In a surprising turn of events, Adobe’s $20 billion acquisition bid for Figma has officially collapsed, spelling the end for what could have been a transformative union in the design and digital asset creation space.
The demise of the deal comes in the wake of regulatory challenges in Europe, where the European Commission and the U.K. Competition and Markets Authority expressed significant reservations about the acquisition’s potential impact on competition and innovation.
The joint press release from Adobe and Figma stated that, despite both companies believing in the merits of the combination, they mutually agreed to terminate the transaction due to the lack of a clear path to obtain necessary regulatory approvals in Europe.
“Although both companies continue to believe in the merits and procompetitive benefits of the combination, Adobe and Figma mutually agreed to terminate the transaction based on a joint assessment that there is no clear path to receive necessary regulatory approvals from the European Commission and the UK Competition and Markets Authority,” said Adobe.
The U.K. had already raised concerns in November, suggesting that the acquisition would harm innovation, prompting an in-depth investigation. Similarly, the EU had taken a similar stance in August, emphasizing Figma’s role as a “clear market leader” in interactive product design tools, constraining Adobe’s competition in the digital asset creation tools space.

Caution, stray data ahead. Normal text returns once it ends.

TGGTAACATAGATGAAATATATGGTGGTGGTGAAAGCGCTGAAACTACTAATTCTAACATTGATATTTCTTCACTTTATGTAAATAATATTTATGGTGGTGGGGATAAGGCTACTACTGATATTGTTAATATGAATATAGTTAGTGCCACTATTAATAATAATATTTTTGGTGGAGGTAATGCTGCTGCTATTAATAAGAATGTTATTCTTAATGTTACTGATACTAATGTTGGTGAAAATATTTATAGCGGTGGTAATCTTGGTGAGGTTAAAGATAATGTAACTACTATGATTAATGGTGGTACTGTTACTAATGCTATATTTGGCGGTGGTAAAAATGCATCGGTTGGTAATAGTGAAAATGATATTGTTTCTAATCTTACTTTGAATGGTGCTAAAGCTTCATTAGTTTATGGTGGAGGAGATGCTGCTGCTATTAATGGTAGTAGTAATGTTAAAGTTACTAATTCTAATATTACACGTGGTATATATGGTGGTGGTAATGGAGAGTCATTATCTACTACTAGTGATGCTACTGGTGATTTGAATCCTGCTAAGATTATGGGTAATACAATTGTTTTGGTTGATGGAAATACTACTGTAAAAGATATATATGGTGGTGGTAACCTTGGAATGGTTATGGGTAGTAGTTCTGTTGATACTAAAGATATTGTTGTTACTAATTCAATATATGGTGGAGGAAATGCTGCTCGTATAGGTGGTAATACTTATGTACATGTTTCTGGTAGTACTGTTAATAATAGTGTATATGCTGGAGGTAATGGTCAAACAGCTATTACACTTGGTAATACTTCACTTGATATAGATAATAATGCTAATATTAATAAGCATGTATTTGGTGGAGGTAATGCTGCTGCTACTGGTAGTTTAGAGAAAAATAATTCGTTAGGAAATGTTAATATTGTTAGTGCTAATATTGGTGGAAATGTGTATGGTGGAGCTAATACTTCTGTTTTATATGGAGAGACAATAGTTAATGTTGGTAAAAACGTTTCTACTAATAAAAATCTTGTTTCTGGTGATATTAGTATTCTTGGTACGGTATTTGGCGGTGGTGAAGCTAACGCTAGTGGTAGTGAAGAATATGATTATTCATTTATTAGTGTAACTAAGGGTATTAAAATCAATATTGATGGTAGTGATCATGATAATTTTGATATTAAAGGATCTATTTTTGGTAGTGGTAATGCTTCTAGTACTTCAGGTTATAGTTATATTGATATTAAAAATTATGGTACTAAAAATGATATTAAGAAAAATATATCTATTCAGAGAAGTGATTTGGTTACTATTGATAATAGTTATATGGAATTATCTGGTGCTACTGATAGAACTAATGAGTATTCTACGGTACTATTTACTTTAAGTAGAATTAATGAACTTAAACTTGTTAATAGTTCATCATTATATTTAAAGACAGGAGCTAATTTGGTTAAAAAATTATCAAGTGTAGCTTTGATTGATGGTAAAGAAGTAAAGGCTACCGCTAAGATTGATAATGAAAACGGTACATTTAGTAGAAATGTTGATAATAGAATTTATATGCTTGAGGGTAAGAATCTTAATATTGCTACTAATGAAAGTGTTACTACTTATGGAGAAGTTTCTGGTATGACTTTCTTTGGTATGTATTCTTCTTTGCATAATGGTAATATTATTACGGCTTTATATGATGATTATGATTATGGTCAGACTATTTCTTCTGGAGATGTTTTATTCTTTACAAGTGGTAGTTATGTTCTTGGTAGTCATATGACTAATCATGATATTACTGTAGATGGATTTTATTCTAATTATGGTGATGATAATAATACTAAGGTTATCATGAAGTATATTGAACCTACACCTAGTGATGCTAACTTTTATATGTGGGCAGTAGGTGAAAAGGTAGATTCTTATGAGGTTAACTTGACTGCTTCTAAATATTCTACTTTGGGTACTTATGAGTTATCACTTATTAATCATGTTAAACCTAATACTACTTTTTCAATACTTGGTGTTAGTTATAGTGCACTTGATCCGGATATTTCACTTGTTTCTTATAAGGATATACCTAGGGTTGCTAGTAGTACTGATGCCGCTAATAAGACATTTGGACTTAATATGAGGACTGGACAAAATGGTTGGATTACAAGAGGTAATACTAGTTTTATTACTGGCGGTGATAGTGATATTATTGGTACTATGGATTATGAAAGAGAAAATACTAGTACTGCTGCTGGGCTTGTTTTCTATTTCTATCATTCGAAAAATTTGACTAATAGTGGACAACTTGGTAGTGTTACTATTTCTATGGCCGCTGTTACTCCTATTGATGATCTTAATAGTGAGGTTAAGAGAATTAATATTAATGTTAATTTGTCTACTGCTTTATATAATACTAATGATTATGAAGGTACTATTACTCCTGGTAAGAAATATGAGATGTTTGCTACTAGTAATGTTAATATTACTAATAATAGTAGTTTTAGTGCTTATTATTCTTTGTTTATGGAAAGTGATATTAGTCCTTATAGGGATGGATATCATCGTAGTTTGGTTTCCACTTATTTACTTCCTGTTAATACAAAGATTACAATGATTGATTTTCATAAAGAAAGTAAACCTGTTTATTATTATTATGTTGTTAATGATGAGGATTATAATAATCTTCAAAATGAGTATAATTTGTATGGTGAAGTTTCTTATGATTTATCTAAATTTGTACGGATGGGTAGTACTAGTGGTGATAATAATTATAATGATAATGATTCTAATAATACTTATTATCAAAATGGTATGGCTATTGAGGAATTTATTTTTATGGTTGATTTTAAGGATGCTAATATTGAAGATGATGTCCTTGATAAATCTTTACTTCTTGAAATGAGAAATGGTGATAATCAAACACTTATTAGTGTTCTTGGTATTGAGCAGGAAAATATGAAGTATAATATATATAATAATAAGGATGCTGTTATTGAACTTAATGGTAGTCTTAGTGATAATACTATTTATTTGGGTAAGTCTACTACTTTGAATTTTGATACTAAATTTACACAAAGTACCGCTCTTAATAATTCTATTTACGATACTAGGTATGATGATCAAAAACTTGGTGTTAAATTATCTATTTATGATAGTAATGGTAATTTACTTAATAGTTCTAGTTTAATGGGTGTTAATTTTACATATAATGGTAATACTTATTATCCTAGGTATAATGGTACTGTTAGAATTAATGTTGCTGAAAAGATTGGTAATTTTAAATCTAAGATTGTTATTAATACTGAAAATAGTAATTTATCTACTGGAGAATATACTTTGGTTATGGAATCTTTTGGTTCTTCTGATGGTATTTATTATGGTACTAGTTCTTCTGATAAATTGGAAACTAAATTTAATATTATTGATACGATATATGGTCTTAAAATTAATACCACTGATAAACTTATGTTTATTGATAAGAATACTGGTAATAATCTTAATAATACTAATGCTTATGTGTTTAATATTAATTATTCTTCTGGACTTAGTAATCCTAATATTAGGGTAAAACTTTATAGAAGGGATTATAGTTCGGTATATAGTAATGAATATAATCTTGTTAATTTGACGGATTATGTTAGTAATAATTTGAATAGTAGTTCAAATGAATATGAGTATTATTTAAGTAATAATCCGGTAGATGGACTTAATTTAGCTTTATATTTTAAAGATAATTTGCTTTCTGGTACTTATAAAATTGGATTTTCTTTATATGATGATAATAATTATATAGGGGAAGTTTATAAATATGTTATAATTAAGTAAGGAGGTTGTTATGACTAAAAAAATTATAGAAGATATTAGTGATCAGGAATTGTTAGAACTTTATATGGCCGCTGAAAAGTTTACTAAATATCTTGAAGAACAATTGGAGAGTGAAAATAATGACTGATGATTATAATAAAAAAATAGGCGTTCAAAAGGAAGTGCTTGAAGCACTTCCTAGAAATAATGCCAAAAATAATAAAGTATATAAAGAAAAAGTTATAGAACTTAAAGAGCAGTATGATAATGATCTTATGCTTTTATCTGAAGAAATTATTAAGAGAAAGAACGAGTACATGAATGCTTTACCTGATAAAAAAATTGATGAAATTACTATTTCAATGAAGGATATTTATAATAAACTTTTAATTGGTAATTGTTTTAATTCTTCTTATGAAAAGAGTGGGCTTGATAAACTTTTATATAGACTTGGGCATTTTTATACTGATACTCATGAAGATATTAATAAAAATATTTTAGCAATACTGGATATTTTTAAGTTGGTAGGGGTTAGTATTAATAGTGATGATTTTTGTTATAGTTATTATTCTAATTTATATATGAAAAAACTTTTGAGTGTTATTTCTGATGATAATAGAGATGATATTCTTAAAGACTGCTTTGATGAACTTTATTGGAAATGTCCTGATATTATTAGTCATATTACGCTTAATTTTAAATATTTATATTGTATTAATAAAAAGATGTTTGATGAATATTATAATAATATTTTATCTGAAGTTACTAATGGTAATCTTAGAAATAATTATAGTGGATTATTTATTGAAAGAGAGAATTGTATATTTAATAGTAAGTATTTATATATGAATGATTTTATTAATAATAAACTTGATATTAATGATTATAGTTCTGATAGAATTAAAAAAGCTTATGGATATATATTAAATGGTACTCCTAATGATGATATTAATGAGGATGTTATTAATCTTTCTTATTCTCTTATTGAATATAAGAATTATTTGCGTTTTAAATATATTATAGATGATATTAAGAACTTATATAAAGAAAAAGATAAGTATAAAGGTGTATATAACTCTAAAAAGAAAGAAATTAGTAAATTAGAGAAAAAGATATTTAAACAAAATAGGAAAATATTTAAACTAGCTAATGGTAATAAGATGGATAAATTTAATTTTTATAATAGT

Figma’s CEO, Dylan Field, acknowledged the disappointment in a blog post, noting the exhaustive efforts to highlight the distinctions between their businesses to regulators worldwide. Despite thousands of hours spent in discussions, the companies saw no viable route to regulatory approval, leading to the mutual decision to terminate the deal.
“We entered into this agreement 15 months ago with the goal of accelerating what both Adobe and Figma could do for our respective communities. While we leave that future behind and continue on as an independent company, we are excited to find ways to partner for our users,” said Field.
As a consequence, Adobe is now obligated to pay Figma a termination fee of $1 billion, stipulated in the contract in case of regulatory clearance failure or if the deal did not close within 18 months of its announcement in September. The termination of this significant acquisition underscores the complexities and challenges that large-scale mergers face in navigating global regulatory landscapes.